• Is this a place where you would feel comfortable as well?
      • Would your child be safe here?
      • What is the cost of the venue and what does this include/entitle you to?
      • How confident are you that you will have ongoing access to this venue?
      • Is there adequate parking and is it easily accessible?
      • Is there public transport close by?

      You should ensure that the premises you select have met the certification criteria before you sign an agreement

      Other things you will need to consider in relation to your premises are:

      • Toilets – These need to be clean and tidy and easily accessible, with hand-washing facilities.
      • Kitchen – Can this be easily accessed by adults, with facilities the group could use, eg, fridge, microwave, crockery?
      • Heating and ventilation – Is there adequate heating? It is important to ensure all heaters are safe and inaccessible to children. There need to be enough doors and windows to allow air to flow through easily.
      • Outdoor area – If there is an outdoor area for children to play in, does it have safe structures and suitable fencing so children can be kept safe? If there is no outdoor area you will need to consider how the group is going to provide for physically active play opportunities.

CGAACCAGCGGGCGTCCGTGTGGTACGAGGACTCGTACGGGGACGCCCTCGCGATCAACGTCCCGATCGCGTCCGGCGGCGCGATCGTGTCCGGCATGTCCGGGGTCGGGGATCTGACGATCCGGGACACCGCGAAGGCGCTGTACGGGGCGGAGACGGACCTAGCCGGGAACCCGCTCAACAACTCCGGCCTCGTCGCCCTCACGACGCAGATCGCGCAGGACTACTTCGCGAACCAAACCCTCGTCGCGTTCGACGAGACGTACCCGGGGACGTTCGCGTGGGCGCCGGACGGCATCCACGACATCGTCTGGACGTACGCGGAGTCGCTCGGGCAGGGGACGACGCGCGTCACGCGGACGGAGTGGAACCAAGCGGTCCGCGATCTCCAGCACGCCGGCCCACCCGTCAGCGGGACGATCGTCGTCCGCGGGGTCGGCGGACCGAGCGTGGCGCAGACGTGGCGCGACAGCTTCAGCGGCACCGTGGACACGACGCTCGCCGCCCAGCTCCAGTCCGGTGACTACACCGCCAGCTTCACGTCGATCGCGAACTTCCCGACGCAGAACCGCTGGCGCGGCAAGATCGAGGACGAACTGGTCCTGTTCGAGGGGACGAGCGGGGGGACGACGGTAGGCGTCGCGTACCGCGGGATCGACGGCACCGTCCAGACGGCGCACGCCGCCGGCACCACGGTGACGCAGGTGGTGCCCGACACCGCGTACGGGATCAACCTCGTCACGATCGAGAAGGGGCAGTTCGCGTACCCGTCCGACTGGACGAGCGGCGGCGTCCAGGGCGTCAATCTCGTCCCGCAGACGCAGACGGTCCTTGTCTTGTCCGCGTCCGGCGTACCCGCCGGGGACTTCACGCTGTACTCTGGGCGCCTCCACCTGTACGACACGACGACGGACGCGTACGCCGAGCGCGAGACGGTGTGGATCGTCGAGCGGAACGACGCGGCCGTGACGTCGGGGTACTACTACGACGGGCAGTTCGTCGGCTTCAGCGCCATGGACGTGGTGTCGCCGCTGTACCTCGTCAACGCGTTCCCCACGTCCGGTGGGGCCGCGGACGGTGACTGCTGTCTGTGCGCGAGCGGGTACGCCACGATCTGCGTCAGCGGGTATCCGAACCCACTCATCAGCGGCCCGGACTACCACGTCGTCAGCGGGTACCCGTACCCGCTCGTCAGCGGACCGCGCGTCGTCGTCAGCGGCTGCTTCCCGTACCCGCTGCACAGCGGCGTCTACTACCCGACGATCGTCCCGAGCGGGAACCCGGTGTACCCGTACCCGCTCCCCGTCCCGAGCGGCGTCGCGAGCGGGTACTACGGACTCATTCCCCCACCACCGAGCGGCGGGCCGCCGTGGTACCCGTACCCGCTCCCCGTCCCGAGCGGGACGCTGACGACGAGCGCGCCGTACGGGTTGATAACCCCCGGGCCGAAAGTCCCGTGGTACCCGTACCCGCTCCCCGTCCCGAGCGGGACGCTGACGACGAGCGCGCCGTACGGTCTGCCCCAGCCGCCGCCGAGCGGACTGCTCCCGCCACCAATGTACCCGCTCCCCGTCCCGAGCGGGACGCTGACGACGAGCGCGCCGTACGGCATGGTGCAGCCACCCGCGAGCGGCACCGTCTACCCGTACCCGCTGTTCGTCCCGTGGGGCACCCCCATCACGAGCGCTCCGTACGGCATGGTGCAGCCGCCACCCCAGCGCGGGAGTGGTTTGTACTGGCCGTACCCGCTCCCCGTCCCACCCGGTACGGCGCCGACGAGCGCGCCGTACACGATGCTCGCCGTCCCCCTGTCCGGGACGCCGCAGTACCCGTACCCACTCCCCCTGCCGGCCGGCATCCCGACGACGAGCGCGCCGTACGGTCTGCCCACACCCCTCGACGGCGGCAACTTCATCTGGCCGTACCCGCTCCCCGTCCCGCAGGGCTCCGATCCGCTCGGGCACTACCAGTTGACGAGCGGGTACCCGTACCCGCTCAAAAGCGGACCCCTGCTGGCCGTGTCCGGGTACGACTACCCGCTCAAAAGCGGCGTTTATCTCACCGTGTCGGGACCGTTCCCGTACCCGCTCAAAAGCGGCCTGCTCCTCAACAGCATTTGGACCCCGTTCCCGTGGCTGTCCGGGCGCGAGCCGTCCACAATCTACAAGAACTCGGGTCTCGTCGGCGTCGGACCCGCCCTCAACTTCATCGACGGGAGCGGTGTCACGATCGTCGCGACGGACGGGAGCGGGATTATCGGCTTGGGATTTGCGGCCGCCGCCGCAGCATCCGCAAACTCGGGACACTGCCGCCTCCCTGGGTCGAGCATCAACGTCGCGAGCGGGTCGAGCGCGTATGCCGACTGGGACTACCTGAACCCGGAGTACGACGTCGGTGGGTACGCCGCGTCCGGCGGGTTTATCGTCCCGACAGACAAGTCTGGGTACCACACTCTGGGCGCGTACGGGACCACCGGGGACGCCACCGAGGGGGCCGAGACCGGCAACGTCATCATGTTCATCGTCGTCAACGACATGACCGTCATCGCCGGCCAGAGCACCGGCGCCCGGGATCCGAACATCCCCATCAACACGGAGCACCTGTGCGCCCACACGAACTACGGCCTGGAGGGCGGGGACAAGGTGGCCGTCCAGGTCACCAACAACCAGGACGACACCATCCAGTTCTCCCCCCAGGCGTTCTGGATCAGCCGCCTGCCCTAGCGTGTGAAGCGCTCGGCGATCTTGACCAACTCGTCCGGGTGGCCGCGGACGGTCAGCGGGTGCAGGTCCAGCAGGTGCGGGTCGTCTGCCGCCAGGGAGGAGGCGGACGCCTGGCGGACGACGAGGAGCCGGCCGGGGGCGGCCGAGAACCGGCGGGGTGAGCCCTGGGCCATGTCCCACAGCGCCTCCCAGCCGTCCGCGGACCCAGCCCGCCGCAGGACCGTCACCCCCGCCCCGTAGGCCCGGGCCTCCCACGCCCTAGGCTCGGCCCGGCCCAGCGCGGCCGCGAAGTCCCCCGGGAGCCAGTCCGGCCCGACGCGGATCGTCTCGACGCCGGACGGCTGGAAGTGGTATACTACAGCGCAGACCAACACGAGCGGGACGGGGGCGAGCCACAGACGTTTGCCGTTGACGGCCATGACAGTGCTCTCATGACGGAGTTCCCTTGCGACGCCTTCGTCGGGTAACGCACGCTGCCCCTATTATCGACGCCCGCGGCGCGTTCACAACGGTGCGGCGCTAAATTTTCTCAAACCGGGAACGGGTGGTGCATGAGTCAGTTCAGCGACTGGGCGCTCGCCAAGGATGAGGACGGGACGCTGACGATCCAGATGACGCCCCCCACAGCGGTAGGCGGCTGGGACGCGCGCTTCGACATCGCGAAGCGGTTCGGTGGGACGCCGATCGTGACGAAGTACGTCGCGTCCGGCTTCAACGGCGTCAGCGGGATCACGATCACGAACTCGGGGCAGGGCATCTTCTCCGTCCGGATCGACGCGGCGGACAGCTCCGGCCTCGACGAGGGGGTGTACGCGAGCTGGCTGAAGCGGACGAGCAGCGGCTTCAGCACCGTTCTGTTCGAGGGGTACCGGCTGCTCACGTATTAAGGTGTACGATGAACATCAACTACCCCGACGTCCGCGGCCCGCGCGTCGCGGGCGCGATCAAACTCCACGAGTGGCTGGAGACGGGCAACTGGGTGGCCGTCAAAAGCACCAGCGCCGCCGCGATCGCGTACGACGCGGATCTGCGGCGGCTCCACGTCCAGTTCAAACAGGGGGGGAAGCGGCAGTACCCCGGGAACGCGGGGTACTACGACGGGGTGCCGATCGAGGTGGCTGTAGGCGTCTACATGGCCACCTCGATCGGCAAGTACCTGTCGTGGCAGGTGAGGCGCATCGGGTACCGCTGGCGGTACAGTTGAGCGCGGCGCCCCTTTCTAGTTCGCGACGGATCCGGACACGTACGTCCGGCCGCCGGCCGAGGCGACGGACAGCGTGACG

• Furniture – When thinking about furniture such as couches, chairs and tables, consider the comfort of parents and children.
      • You will also need to think about when the playgroup is open – what days the group will meet each week and how many hours the group will operate each day. Remember that no child can attend for more than four hours in any one day.
  • Equipment
    • As the playgroup becomes more established you will begin to gather a range of equipment for different uses in the learning programme. This could include items brought from home or collected for free.

      The equipment you select needs to be both fun and educational and it should be made available in a way that lets the children choose their own play activities, based on their interests.

      When creating your own resources or purchasing equipment for children remember that it needs to be:

      • appealing to children
      • reflective of children’s everyday lives and also provide new opportunities and challenges
      • able to be used imaginatively, and in different ways
      • large and strong enough not to be broken off or swallowed